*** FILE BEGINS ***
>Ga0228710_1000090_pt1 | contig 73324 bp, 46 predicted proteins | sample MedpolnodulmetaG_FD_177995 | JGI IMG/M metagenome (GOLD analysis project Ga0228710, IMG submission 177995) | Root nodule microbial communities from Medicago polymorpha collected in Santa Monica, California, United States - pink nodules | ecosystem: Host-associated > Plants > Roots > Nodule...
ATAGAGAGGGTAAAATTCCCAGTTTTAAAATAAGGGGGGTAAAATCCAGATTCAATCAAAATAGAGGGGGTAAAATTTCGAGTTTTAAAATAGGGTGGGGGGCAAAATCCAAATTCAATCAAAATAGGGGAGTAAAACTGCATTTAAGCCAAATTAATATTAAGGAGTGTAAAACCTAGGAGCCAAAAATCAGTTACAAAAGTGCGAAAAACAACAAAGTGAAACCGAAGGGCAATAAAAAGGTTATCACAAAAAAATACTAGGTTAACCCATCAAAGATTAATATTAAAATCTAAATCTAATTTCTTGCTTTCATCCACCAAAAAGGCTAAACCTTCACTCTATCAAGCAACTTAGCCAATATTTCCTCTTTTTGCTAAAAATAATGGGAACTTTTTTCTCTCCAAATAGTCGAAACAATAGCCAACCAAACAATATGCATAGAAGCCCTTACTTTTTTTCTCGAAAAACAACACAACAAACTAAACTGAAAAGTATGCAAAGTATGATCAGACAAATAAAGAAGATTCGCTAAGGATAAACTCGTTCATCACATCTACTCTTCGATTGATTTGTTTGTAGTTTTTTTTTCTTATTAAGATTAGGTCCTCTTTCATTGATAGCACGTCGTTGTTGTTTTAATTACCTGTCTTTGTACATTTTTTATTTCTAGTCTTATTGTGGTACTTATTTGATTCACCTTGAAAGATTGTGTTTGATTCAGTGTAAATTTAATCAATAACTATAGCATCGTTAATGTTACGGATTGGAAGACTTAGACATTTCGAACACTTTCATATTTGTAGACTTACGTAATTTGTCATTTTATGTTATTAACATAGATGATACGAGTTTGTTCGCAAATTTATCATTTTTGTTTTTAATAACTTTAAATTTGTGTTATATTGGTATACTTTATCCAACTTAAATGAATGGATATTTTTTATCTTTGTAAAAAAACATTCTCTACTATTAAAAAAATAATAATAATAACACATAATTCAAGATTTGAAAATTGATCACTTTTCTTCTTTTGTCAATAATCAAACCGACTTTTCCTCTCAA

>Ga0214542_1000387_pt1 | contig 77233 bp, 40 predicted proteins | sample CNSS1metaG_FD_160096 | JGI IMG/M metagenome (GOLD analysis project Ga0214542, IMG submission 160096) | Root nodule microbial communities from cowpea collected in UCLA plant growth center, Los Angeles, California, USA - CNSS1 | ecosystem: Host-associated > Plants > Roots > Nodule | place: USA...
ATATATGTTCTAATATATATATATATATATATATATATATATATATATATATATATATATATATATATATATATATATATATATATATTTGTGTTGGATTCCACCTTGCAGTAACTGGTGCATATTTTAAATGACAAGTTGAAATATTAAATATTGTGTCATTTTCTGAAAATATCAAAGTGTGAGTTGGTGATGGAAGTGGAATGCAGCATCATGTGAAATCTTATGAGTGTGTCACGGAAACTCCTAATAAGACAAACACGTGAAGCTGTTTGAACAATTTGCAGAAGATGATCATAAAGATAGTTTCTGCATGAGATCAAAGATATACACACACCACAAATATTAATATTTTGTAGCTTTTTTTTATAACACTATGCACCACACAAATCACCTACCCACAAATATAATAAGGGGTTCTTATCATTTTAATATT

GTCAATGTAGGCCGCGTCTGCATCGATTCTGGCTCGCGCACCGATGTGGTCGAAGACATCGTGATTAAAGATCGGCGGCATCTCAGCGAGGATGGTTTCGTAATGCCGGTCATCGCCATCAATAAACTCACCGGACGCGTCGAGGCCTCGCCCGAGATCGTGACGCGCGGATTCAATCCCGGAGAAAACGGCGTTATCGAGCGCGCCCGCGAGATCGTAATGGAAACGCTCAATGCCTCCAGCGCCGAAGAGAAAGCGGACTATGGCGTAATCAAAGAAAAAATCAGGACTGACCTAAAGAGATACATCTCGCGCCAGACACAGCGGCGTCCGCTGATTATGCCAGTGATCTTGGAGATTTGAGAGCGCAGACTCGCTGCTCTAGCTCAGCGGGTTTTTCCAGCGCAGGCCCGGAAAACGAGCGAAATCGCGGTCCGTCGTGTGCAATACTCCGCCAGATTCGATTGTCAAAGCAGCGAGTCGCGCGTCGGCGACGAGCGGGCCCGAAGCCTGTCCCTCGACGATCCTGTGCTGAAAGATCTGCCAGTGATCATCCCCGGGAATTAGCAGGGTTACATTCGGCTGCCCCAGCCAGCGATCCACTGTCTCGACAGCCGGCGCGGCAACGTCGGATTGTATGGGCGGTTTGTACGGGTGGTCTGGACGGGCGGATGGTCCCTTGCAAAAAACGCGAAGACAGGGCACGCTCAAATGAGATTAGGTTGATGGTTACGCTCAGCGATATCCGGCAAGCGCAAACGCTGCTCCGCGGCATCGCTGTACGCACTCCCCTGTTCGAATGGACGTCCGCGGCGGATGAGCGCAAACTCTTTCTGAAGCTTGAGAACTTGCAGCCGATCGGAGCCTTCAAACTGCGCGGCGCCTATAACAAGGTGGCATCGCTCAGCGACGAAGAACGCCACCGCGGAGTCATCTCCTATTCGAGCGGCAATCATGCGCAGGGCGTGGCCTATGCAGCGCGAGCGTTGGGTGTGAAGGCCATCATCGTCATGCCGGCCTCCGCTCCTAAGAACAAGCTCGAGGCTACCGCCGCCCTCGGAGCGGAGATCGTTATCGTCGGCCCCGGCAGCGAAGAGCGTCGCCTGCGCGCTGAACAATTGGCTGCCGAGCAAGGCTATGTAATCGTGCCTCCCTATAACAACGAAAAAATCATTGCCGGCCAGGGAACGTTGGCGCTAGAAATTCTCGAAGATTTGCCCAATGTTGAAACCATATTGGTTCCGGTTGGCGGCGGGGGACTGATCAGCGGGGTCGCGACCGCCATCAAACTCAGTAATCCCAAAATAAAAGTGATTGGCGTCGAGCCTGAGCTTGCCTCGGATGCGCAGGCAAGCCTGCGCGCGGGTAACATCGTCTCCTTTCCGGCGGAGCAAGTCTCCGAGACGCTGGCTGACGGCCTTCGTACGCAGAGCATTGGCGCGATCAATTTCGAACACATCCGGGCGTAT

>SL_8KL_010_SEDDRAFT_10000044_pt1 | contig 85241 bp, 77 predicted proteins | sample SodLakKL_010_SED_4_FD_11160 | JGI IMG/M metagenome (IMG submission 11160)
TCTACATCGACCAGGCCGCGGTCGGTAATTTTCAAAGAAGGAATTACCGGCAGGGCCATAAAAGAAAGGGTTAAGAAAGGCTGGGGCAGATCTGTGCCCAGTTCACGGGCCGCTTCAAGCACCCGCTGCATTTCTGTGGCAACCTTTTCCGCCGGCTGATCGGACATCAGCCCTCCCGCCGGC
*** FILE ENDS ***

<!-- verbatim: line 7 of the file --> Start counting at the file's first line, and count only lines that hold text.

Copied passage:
TCTACATCGACCAGGCCGCGGTCGGTAATTTTCAAAGAAGGAATTACCGGCAGGGCCATAAAAGAAAGGGTTAAGAAAGGCTGGGGCAGATCTGTGCCCAGTTCACGGGCCGCTTCAAGCACCCGCTGCATTTCTGTGGCAACCTTTTCCGCCGGCTGATCGGACATCAGCCCTCCCGCCGGC